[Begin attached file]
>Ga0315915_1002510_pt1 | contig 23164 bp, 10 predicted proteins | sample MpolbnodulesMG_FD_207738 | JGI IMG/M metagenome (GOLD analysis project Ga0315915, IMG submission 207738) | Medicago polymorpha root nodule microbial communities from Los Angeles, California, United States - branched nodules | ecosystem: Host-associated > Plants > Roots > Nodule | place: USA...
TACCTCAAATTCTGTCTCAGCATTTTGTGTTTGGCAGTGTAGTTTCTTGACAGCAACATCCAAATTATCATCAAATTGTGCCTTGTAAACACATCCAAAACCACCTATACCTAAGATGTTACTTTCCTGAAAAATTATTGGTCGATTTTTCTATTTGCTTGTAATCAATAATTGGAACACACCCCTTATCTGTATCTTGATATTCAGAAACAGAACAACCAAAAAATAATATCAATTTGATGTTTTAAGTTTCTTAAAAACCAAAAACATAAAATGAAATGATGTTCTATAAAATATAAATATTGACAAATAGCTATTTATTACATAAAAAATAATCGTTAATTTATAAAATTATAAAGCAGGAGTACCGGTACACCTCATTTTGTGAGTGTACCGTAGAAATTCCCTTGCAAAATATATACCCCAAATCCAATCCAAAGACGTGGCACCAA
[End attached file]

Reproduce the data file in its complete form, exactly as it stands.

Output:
>Ga0315915_1002510_pt1 | contig 23164 bp, 10 predicted proteins | sample MpolbnodulesMG_FD_207738 | JGI IMG/M metagenome (GOLD analysis project Ga0315915, IMG submission 207738) | Medicago polymorpha root nodule microbial communities from Los Angeles, California, United States - branched nodules | ecosystem: Host-associated > Plants > Roots > Nodule | place: USA...
TACCTCAAATTCTGTCTCAGCATTTTGTGTTTGGCAGTGTAGTTTCTTGACAGCAACATCCAAATTATCATCAAATTGTGCCTTGTAAACACATCCAAAACCACCTATACCTAAGATGTTACTTTCCTGAAAAATTATTGGTCGATTTTTCTATTTGCTTGTAATCAATAATTGGAACACACCCCTTATCTGTATCTTGATATTCAGAAACAGAACAACCAAAAAATAATATCAATTTGATGTTTTAAGTTTCTTAAAAACCAAAAACATAAAATGAAATGATGTTCTATAAAATATAAATATTGACAAATAGCTATTTATTACATAAAAAATAATCGTTAATTTATAAAATTATAAAGCAGGAGTACCGGTACACCTCATTTTGTGAGTGTACCGTAGAAATTCCCTTGCAAAATATATACCCCAAATCCAATCCAAAGACGTGGCACCAA